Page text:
Design doing can generate powerful results. But it can only do so within a considered and optimized organizational culture conducive to innovating and doing design well.

This brings us to the last rule in the Design Rule of 3.

Why Design Culture is All

Design culture is equally important as design thinking and design doing because it enables the others. Creating a design culture is no trivial undertaking. It requires organizational commitment and patience. This is where most organizations stumble. Brilliant people will fail if the environment in which they work doesn’t foster creativity, collaboration and innovation.

Fostering a Design Culture:

  1. Diverse teams including change agents
  2. Learning & evolution of individuals
  3. Flexible physical spaces

Given that great ideas emerge from diverse teams, change agents should be recruited as ambassadors and implementers of cultural transformation. Care must be taken to ensure they are set up for success.

Money alone will no longer secure the best designers. People want environments in which they are challenged, continuously learn and make impact. Our own Fjord Evolution team helps our clients create a learning design environment, a culture that will encourage the best design talent to come, learn, thrive -- and stay.

Flexible and open workspace is important to facilitate the best design work; and visual representations of ideas and their impact are a powerful tool. Design and innovation requires full mind and body engagement.

It’s relatively easy to copy a good business idea today, and technology solutions are cheaper and more flexible than ever. Differentiation through a clever business model or a novel technology is challenging. Culture, however, is hard to emulate. A vibrant design culture can be the best and most sustainable differentiator for an organization.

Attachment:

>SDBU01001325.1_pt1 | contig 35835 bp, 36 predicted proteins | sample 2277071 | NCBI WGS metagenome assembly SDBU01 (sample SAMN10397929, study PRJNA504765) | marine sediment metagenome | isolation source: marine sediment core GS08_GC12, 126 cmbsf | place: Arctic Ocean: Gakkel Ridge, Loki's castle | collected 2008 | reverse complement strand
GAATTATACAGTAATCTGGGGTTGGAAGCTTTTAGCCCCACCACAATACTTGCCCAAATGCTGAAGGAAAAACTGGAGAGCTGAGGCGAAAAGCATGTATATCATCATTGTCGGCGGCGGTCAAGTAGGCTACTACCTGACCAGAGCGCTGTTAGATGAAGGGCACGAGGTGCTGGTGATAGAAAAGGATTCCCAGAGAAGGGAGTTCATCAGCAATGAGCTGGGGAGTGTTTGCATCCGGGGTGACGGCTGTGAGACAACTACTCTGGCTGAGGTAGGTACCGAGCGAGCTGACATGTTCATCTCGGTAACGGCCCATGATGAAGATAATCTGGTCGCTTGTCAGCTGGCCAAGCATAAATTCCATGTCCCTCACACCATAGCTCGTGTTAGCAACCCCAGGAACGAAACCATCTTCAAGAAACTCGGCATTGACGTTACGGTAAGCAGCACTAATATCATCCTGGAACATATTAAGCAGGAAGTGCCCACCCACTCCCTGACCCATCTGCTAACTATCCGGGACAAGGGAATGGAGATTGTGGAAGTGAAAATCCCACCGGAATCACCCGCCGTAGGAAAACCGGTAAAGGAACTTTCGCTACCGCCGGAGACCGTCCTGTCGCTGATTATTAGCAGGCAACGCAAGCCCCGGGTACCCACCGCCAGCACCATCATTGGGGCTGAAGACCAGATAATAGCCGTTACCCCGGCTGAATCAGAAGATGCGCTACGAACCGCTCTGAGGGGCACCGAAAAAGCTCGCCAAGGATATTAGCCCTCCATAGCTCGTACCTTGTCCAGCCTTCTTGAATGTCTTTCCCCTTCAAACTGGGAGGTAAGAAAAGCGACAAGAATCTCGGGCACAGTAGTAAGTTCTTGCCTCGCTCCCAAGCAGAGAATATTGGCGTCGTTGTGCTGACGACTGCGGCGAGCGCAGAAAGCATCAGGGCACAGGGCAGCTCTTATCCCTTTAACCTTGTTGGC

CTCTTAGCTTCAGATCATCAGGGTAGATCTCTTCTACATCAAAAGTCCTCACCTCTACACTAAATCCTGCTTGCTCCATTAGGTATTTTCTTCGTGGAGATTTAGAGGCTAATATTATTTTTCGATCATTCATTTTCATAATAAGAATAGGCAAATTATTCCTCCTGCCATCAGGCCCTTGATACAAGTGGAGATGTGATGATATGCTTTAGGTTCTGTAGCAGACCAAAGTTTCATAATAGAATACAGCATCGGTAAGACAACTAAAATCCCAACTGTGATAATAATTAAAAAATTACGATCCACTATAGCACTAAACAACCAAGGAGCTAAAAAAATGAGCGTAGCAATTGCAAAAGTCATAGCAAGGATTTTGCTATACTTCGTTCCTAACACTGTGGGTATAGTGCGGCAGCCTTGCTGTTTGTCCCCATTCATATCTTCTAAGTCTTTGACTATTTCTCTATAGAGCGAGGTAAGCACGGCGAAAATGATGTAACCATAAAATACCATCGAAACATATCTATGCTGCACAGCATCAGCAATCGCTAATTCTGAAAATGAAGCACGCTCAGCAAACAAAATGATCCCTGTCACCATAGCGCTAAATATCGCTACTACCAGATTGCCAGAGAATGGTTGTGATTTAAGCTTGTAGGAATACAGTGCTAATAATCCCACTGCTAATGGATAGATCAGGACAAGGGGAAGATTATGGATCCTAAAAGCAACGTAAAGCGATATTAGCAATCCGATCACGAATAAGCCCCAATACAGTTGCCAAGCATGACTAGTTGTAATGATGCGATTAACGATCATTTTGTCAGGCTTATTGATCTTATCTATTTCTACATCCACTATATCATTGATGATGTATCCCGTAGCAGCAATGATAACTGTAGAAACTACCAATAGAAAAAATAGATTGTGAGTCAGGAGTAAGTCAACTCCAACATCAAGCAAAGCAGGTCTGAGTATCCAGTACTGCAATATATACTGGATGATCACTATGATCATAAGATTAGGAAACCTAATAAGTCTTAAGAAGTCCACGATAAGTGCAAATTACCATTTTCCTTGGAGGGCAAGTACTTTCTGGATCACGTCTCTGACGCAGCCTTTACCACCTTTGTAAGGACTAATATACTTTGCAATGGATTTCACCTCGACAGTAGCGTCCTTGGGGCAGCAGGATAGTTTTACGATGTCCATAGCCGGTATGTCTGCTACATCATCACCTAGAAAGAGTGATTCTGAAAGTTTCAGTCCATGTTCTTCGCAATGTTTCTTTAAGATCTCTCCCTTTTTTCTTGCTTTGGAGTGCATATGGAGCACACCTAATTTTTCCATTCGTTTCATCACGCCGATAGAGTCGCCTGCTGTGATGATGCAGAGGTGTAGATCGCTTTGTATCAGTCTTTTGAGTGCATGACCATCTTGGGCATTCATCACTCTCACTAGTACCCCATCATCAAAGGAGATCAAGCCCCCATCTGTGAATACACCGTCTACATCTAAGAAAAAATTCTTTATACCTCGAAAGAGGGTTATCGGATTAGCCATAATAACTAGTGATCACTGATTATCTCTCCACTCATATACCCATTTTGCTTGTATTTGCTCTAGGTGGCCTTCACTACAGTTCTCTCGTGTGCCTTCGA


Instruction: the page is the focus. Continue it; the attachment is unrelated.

Commerzbank, the global banking and financial services company, is one organization working to build such a culture through a considered deployment of design. Having initially considered buying a design consultancy to import a fully-fledged design function, it decided to change its culture from within.

Work is now underway to create an internal design function that will embody and enact the company’s new vision. The design space and design team is being built and managed by Fjord, as their strategic partner, until the bank’s management team takes over day-to-day operations. As they’re discovering, fostering a culture of design is an organizational and mindset shift that does not happen overnight. It requires commitment to a multi-year process, one that constantly evolves.

Benefits of an Effective Design System

In today’s world, digital may look like the driving force of change but, in reality, people are at the heart of digital. Design, by its very nature, creates a culture obsessed with people willing to listen and learn from multiple vantage points, ignore hierarchies and experiment until finding the best solution. This explains why human-centricity is what powers successful organizations, across sectors, and why design is a fundamental part of their DNA.

Harnessed properly, design can boost an organization’s performance and value because enduring customer relationships are a natural outcome. Other evidence points to a happier workforce too.

Bottom line -- mindset matters. Acquiring design thinking methods is a great first step, but must be followed through with changing how products and services are conceived and delivered, every day in every way. Effecting that transformation means simultaneously creating the right culture. Good intentions can only become reality if underpinned by a considered, effective design system built on solid foundations: the Design Rule of 3.

Comments? Find us on Twitter: @fjord.